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#5001 - Sat/Sun, August 17/18, 2013 - Editor: Dustin LindenSmith

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  • Dustin LindenSmith
    *#5001 - Sat/Sun, August 17/18, 2013 - Editor: Dustin LindenSmith* *The Nonduality Highlights ò http://groups.yahoo.com/group/NDhighlights/* I enjoyed reading
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      #5001 - Sat/Sun, August 17/18, 2013 - Editor: Dustin LindenSmith

      The Nonduality Highlights • http://groups.yahoo.com/group/NDhighlights/

      I enjoyed reading Friday's 5000th issue, and I also enjoyed seeing Jerry's discomfort at being singled out for some strongly-deserved praise for having started this whole business. I first met Jerry in the lunchroom of a Halifax, Nova Scotia-based marketing research call centre in 1996, and we were trying (with no success!) to hold satsangs by 1998. Then I got really busy for several years and had 3 kids, and sadly, for lots of the 2000s, the Nonduality Highlights were one of the only regular points of contact I had with Jerry -- even though we both live in the same city.

      I've always found it difficult to overestimate the value of this daily resource of carefully-curated insights pertaining to this strange and wonderful fascination we all share about nonduality. For today's Highlights of the Highlights, I thought it might be fun to skim across each thousandth issue leading up to this one.

      In Issue #1001 (which was technically considered our 1000th issue because of an earlier duplicate), we thanked our founding editors Melody and Jerry, along with the several others who had joined in since then such as Andrew, Michael, Christiana, John, OH, and others. In that issue, edited by Gloria Lee, an interesting piece by Jerry describes his conflicted feelings about the marketing of spiritual practices and such:
      ----------
      i went to a talk the other night
      given by the head of Shambhala Spiritual centers
      they publish Shambhala Sun
      Chogyam Trungpa and all that
      yeah
      so anyway
      it was a very good talk
      i enjoyed it
      the speaker made a big point
      of going on how people value and seek
      the impermanent in our culture.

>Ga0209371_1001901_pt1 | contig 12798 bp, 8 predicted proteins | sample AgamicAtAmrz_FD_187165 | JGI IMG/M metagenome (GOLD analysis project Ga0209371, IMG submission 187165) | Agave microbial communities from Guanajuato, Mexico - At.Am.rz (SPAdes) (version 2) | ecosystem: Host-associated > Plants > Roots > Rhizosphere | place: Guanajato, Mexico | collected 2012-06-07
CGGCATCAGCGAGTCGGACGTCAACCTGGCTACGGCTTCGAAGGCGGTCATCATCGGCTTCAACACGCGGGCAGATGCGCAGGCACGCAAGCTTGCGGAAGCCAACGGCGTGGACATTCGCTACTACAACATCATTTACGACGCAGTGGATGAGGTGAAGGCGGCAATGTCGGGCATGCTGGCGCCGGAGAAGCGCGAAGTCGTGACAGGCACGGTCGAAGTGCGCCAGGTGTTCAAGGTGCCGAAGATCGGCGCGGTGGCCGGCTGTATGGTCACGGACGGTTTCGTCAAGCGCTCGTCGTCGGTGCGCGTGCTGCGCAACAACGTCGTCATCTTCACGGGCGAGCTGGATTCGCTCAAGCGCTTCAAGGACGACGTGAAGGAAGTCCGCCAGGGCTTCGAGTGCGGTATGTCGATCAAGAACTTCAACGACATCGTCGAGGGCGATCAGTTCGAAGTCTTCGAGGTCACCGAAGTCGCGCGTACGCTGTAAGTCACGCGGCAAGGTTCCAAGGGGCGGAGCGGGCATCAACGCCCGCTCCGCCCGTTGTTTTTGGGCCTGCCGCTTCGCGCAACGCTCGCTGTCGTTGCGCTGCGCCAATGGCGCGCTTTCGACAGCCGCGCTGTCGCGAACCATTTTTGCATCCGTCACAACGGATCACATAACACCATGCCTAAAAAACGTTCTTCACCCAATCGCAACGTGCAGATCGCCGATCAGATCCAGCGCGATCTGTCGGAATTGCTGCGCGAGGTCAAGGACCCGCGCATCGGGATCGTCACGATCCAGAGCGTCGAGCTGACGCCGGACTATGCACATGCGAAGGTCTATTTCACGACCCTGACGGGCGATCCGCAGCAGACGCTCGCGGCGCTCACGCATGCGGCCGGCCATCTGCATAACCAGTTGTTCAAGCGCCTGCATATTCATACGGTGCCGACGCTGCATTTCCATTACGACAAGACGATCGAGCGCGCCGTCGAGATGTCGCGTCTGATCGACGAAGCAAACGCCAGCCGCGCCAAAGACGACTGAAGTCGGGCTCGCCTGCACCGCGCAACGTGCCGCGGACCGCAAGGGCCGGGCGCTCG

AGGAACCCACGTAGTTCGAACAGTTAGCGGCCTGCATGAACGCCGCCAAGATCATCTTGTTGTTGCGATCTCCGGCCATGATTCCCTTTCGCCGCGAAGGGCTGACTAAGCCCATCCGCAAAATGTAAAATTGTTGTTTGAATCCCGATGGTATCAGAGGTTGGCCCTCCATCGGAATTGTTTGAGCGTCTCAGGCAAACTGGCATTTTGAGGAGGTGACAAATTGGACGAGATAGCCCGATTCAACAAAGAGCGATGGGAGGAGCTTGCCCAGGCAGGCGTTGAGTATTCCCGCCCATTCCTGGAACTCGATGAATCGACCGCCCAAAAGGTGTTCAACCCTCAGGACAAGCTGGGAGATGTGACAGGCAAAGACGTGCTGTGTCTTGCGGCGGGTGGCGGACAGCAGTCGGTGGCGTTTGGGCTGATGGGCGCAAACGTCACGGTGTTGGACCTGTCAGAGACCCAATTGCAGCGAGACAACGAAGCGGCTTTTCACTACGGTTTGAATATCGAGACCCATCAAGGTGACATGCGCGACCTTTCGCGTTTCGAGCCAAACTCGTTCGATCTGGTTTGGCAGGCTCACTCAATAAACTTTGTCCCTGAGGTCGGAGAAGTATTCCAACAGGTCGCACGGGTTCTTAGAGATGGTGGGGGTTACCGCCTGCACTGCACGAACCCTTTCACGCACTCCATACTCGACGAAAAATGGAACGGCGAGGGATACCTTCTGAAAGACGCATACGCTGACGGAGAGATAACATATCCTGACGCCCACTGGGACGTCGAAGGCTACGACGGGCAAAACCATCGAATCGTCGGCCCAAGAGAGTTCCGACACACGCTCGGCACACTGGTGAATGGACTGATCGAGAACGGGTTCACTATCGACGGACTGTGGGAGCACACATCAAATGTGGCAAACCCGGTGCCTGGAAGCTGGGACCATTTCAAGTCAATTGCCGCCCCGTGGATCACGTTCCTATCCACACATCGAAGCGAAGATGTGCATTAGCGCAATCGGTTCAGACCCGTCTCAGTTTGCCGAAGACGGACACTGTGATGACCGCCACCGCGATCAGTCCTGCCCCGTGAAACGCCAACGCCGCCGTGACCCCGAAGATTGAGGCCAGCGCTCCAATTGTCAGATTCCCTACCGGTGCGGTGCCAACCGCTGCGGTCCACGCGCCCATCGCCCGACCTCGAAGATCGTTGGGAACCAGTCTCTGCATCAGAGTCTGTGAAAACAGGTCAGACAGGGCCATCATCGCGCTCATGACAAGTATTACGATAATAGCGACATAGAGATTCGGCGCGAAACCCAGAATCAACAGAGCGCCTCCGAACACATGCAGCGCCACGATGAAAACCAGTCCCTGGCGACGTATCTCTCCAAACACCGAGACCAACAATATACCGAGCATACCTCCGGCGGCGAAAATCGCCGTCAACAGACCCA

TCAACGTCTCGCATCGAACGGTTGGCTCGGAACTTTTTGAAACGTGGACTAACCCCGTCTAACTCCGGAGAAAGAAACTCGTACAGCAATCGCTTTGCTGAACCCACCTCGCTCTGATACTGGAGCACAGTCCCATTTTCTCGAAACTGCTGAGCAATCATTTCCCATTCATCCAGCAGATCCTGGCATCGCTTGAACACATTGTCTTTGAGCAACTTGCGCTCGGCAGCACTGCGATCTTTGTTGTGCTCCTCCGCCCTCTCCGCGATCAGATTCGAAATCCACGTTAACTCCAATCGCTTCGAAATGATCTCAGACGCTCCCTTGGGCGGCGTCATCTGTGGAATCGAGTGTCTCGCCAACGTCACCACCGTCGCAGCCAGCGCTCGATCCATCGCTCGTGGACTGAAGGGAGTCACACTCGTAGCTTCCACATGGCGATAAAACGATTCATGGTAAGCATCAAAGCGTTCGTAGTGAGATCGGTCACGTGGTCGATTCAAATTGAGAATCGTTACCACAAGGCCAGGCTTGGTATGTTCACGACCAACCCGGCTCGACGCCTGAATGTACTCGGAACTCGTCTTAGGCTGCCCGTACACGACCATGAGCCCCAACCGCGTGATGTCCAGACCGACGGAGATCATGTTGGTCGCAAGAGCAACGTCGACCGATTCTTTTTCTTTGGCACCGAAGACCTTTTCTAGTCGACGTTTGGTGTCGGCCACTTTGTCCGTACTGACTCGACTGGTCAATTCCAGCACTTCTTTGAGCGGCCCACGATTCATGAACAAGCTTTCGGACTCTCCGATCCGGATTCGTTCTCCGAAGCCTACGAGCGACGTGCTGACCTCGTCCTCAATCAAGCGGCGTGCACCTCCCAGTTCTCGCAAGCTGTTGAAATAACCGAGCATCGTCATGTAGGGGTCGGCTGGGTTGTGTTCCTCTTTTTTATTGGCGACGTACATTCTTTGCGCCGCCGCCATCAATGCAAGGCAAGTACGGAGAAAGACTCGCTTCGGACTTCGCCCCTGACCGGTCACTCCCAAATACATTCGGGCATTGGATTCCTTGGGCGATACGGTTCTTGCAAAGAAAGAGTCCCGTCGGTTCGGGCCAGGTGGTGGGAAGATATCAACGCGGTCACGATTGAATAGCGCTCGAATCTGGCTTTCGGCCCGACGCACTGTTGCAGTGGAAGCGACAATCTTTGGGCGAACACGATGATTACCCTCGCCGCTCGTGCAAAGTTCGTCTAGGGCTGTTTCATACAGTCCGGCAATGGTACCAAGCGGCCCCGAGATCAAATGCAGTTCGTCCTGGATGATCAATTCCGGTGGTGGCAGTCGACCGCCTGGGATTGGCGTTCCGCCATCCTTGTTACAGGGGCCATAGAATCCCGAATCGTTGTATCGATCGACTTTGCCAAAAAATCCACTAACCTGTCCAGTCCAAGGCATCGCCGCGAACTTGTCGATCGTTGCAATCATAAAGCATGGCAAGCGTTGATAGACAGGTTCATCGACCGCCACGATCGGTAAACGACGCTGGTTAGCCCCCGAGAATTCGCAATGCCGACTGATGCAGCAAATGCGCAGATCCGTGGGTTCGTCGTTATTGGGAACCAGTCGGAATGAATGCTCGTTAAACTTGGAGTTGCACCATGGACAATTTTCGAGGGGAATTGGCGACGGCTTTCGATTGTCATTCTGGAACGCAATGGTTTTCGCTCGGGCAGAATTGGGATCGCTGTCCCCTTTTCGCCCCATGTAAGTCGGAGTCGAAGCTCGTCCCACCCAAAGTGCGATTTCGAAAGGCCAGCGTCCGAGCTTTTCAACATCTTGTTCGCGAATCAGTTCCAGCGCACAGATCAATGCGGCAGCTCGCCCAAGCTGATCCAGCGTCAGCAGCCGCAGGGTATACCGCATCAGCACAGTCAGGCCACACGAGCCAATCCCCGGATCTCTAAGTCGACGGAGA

namely entertainment, the media, money, etc.
      you know what i'm saying

      so my friend buys a copy of Shambhala Sun
      and gives me the copy
      great articles and all
      yes
      but the ads drove me crazy
      they're designed no differently than any other commodity
      offered by our culture to a public seeking the temporary pleasure
      of the impermanent.
      Brightly colored ads they make you feel
      you must
      go to this retreat center
      or own this prayer accessory
      'cultivate compassion'
      as a full page blue ad for Naropa implores.

      the whole thing makes a person feel
      anxious
      like there's a need to do something to get
      involved
      that's it's not good enough to live one's ordinary life

      that evocation seems most un-Buddhist-like

      i guess they're figuring the steak will turn out more appealing than the
      sizzle.

      so they probably know what they're doing.

      but that's another problem.
      do i want my spiritual community to know what it's doing

      From Issue #2000, also edited by Gloria, came these two bits of verse, the first uncredited and the second from Zen master Hakuin:

      Deep awakening
      requires a tremendous journey,
      but nothing much
      needs to happen.

      -------

      Past, present, future: unattainable,
      Yet clear as the moteless sky.
      Late at night the stool's cold as iron,
      But the moonlit window smells of plum. 

      Issue #3000 was ALSO edited by Gloria Lee (yeesh, doesn't anyone else get to edit the milestone issues?), and featured this nice little excerpt:

      Everyone is this naturalness. When we start calling it enlightenment and awakening, thought can use that to compare, right? But if we say this naturalness or this simple presence, thought can't run a comparison study. The whole invitation is to look prior to language, prior to concepts, prior to thought's projection. 

      What's looking and what's seeing? There's not that much there. There's just this simple, ordinary presence, and it is so unadorned. You can run right by it if you're looking for something fancy. It's always been here, it has no age, it doesn't really have any properties or qualities, it's just this intelligence. It's so quiet, that's why they call it silence. 

      - Pamela Wilson from Ordinary Women, Extraordinary Wisdom 

      Jerry took over the reins for Issue #4000 and featured an interesting piece of writing from the pseudonymous Sri Gawn Tu Fahr. Here are four examples of his aphoristic musings:

      Logic definitely has its place. I keep mine gagged and tightly bound in the garage.

      Got egg on your face? Feeling disgraced? No worries. Perk up your smile, light up your eyes and fling omelets of love high into the skies.

      Congratulations! I heard that you lost your mind. Don’t waste your time looking for it. Enjoy your newfound freedom.

      This is no journey’s end. Love is all there is.


      And with that, I close this issue! To all of our readers, please accept our warmest thanks for being here.

      Dustin

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